Zero-voltage switching (ZVS) for triacs is implemented by providing a controlled power to the load, through an ON/OFF switching of the line voltage, which is specifically at the zero crossing thresholds of the sine wave. The frequency of the switching determines the control power to the load.
This method alleviates the constraints of Radio Frequency Interference (RFI) that is related to the phase regulation of great resistive loads.
Difference between Triac Zero-Voltage Switching and Phase Control
Figure below describes the difference between phase control and zero-voltage switching in which the higher waveform depicts phase control while the lower waveform displays zero-voltage switching.
Only distinct applications that allow the controlled load to average bursts of whole half-cycles are utilized for zero-voltage switching.
Therefore, the reaction time of the load must be longer than the interval of the switching cycle.
This is because, at low-power configurations, short bursts between 20 to 30 half-cycles can be practical at 10 seconds pauses.
Hence, the approach is suitable for the regulation of loads like heating elements but not for dimming of the light.
Half-wave Phase Control
The next figure below shows an efficient but easy zero-voltage switching example. This circuit delivers only half-wave control, yet it is extremely apt for commercial usages in which the design of heating elements is flexible.
Even though there is a huge deviation in line voltage and ambient temperature, the integrity of the circuit is held steady and robust. The reaction time rests on the properties of the thermistor which is compounded normally by 1 or 2 seconds.
The sensing discrepancy is about 0.25°F at typical surrounding temperature.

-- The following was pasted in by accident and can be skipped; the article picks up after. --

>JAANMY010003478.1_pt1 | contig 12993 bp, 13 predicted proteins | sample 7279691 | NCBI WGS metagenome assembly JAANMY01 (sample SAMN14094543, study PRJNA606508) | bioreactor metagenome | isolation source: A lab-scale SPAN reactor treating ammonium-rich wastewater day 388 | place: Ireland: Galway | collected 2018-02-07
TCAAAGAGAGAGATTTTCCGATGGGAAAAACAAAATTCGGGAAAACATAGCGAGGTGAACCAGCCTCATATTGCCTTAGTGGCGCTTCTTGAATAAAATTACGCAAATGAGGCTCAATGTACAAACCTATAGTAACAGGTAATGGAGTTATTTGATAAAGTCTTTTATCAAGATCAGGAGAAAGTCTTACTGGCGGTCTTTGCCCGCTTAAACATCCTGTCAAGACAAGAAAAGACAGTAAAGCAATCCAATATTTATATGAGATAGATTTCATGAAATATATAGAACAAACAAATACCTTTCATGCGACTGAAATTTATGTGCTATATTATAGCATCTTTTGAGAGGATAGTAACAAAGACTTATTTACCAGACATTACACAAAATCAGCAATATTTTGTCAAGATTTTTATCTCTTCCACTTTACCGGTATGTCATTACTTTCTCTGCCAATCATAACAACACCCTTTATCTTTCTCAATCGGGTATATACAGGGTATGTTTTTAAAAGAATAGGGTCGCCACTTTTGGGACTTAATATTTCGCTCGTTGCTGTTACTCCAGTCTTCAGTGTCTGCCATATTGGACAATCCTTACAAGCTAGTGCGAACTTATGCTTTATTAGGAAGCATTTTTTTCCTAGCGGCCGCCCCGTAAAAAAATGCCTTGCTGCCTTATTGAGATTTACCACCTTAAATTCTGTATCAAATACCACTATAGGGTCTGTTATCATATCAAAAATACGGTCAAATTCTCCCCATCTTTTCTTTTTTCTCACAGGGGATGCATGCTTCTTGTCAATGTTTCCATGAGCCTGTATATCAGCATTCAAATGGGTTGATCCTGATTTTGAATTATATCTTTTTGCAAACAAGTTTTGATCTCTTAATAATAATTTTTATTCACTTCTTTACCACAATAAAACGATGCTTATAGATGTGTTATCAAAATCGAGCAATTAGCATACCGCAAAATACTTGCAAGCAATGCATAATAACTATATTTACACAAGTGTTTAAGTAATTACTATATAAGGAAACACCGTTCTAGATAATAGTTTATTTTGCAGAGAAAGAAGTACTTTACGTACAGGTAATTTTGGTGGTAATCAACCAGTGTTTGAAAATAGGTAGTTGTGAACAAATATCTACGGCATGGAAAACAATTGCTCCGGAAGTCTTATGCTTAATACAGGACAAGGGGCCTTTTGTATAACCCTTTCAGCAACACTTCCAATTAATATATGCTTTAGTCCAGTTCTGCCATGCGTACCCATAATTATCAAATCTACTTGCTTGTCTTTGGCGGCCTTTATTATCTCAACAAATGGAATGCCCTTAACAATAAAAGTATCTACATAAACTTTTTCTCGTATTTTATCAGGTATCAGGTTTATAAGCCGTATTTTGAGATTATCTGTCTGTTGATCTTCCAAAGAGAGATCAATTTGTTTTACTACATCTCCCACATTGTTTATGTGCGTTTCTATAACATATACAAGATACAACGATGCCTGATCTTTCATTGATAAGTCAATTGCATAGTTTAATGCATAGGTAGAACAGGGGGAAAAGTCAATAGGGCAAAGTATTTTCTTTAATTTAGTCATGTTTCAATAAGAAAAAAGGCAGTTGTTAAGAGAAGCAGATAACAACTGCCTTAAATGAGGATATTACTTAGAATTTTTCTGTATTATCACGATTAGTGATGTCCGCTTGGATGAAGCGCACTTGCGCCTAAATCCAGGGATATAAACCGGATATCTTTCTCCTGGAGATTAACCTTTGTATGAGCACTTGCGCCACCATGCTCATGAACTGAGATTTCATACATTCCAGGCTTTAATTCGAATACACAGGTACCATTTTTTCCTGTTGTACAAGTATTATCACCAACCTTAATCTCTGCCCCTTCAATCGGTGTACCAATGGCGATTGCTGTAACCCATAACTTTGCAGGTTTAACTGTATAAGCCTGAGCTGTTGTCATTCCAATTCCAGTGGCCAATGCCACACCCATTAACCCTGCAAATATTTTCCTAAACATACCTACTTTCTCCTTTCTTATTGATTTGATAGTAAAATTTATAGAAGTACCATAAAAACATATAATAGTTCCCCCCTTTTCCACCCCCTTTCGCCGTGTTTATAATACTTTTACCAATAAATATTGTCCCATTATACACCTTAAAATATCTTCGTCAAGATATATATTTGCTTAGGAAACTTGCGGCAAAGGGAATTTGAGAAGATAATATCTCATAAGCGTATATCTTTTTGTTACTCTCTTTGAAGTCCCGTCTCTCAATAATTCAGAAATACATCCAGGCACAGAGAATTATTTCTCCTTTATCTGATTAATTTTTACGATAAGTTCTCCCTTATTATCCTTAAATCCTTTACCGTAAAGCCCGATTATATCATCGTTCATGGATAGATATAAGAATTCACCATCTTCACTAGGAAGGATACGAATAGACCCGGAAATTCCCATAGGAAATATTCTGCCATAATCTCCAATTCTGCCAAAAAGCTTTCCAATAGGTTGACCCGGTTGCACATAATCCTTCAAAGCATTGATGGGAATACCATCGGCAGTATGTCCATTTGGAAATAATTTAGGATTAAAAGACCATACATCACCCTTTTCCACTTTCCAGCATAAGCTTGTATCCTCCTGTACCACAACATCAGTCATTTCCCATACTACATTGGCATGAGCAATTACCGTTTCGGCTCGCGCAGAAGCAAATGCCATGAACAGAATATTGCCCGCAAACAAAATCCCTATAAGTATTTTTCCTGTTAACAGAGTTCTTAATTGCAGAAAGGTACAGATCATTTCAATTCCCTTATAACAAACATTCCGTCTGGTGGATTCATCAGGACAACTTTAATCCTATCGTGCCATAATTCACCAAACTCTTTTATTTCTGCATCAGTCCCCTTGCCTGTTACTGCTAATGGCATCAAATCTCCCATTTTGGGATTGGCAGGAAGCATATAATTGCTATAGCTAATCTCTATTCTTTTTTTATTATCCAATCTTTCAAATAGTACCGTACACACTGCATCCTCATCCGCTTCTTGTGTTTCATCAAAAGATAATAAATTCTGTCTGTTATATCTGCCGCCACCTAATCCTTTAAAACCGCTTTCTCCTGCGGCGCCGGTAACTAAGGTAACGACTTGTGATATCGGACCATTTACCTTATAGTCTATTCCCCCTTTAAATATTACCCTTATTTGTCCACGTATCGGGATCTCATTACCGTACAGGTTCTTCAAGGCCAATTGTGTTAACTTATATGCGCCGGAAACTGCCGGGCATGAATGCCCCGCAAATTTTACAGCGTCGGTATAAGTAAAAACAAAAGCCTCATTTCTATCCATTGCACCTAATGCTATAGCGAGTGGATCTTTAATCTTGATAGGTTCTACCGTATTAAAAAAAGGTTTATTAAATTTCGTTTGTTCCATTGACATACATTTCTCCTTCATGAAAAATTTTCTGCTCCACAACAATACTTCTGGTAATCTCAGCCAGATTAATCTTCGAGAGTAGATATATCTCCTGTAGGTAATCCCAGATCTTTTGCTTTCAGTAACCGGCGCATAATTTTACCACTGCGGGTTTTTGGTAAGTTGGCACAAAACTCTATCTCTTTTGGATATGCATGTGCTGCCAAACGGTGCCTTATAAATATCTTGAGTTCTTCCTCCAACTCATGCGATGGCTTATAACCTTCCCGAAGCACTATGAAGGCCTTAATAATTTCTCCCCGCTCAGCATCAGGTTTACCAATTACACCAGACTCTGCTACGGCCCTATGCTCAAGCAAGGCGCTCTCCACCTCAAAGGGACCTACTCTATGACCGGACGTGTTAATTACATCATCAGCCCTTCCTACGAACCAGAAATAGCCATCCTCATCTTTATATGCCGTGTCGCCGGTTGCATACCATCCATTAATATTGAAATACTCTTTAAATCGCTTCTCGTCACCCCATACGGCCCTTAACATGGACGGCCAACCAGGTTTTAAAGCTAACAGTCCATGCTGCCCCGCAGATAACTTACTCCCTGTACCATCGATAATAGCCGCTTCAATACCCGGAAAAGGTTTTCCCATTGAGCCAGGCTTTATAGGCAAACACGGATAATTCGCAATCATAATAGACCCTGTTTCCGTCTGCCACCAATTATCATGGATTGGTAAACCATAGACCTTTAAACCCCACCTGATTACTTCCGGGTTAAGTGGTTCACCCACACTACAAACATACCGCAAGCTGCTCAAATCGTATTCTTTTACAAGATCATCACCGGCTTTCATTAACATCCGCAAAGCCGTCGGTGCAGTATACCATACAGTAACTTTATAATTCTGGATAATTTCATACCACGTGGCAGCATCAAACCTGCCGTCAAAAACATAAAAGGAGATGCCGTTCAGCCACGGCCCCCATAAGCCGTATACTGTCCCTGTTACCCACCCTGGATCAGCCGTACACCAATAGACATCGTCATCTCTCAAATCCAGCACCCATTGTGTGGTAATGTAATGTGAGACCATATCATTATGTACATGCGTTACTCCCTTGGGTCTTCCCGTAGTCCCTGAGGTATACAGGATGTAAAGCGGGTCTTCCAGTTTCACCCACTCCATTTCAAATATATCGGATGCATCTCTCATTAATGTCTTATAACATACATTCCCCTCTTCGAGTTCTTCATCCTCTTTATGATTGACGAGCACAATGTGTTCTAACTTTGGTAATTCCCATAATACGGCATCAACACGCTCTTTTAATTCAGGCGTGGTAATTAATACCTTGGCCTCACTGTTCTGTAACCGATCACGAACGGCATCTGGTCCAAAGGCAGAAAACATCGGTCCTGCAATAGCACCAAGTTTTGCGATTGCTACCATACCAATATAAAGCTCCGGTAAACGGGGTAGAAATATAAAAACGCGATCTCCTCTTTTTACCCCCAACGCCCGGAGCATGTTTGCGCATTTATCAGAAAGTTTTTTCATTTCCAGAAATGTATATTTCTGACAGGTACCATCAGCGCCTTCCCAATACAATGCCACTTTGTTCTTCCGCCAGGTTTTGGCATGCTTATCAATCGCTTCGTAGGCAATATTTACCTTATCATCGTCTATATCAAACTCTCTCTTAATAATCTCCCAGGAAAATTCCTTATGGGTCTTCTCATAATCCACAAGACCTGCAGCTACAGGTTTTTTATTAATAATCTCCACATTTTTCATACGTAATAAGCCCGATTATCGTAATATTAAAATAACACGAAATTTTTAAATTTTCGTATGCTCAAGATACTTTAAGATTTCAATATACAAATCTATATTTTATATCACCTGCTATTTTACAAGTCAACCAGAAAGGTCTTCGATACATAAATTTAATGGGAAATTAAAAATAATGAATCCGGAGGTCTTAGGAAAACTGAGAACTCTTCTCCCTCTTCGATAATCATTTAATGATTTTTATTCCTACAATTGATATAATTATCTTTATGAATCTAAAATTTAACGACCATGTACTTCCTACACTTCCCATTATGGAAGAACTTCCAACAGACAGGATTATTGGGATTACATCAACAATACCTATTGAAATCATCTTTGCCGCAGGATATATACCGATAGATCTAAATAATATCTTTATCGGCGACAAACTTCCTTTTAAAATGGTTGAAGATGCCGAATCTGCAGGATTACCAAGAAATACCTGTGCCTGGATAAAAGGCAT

Zener diode Z1 develops a nominal base voltage value of 5.6 V by slashing the incoming positive half-cycle of the mains voltage.
This base or pedestal is separated by R2, C2 and associated resistors to create a pedestal of shortened amplitude with an overlaid pulse on top of the base.
The waveform is enforced to the gate of SCR1. A forward phase alteration to the base is supplied by capacitor C1, which is also parallelly linked to R1.
This allows conduction of SCR1 by the summit of the positive decaying pulse that is overlapped on the pedestal. The whole process is carried out at the start of the forward travelling half-cycle of line voltage that forms at the anodes of the pair of SCRs.
The thermistor governs the amplitude of the base and delivers a half-proportional control with minimum temperature deviation.
The containing setup of the SCR1 and SCR2 lessens the implications of the surrounding temperature uncertainties. In terms of cost, this circuit is relatively cheaper compared to a phase-control circuit of a similar power handling capability because no RFI parts are needed.
Full-wave Phase Control
Figure below describes a circuit that will deliver a full-wave control of heating loads of various dimensions.
The activating circuit will power Triacs of different size from 1A to 125A. Furthermore, you can connect any number of Triacs as slaves to the principal activating circuit. The following depicts the activating circuit below.
The temperature variation of this circuit design is almost ± 0.167°C. Additionally, a semi-proportional function is found in this circuit and it is suitable for conditions where relatively large volumes of power must be regulated and at a low cost.
Zero Crossing Control
Several organisations have manufactured integrated circuits, especially for triac zero-voltage switching procedures.